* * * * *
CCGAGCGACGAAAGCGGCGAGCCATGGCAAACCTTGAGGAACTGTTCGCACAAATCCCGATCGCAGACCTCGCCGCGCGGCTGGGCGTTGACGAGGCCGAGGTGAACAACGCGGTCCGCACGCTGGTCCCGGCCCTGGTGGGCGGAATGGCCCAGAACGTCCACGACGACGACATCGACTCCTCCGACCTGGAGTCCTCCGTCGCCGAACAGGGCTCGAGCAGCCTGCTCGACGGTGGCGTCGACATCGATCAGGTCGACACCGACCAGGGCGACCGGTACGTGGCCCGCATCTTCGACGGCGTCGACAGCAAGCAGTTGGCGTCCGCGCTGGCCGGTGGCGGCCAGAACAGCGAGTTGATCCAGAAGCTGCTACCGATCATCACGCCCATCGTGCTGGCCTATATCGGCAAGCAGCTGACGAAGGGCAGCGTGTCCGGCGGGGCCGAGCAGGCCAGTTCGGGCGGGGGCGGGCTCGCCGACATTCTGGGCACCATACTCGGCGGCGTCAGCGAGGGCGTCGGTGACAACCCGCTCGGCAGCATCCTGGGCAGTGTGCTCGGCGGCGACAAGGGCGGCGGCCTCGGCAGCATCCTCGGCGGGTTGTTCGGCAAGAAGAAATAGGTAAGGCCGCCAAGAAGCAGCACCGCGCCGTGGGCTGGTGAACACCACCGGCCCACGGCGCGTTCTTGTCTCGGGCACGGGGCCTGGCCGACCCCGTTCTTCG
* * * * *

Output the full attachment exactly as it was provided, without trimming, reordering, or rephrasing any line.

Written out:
CCGAGCGACGAAAGCGGCGAGCCATGGCAAACCTTGAGGAACTGTTCGCACAAATCCCGATCGCAGACCTCGCCGCGCGGCTGGGCGTTGACGAGGCCGAGGTGAACAACGCGGTCCGCACGCTGGTCCCGGCCCTGGTGGGCGGAATGGCCCAGAACGTCCACGACGACGACATCGACTCCTCCGACCTGGAGTCCTCCGTCGCCGAACAGGGCTCGAGCAGCCTGCTCGACGGTGGCGTCGACATCGATCAGGTCGACACCGACCAGGGCGACCGGTACGTGGCCCGCATCTTCGACGGCGTCGACAGCAAGCAGTTGGCGTCCGCGCTGGCCGGTGGCGGCCAGAACAGCGAGTTGATCCAGAAGCTGCTACCGATCATCACGCCCATCGTGCTGGCCTATATCGGCAAGCAGCTGACGAAGGGCAGCGTGTCCGGCGGGGCCGAGCAGGCCAGTTCGGGCGGGGGCGGGCTCGCCGACATTCTGGGCACCATACTCGGCGGCGTCAGCGAGGGCGTCGGTGACAACCCGCTCGGCAGCATCCTGGGCAGTGTGCTCGGCGGCGACAAGGGCGGCGGCCTCGGCAGCATCCTCGGCGGGTTGTTCGGCAAGAAGAAATAGGTAAGGCCGCCAAGAAGCAGCACCGCGCCGTGGGCTGGTGAACACCACCGGCCCACGGCGCGTTCTTGTCTCGGGCACGGGGCCTGGCCGACCCCGTTCTTCG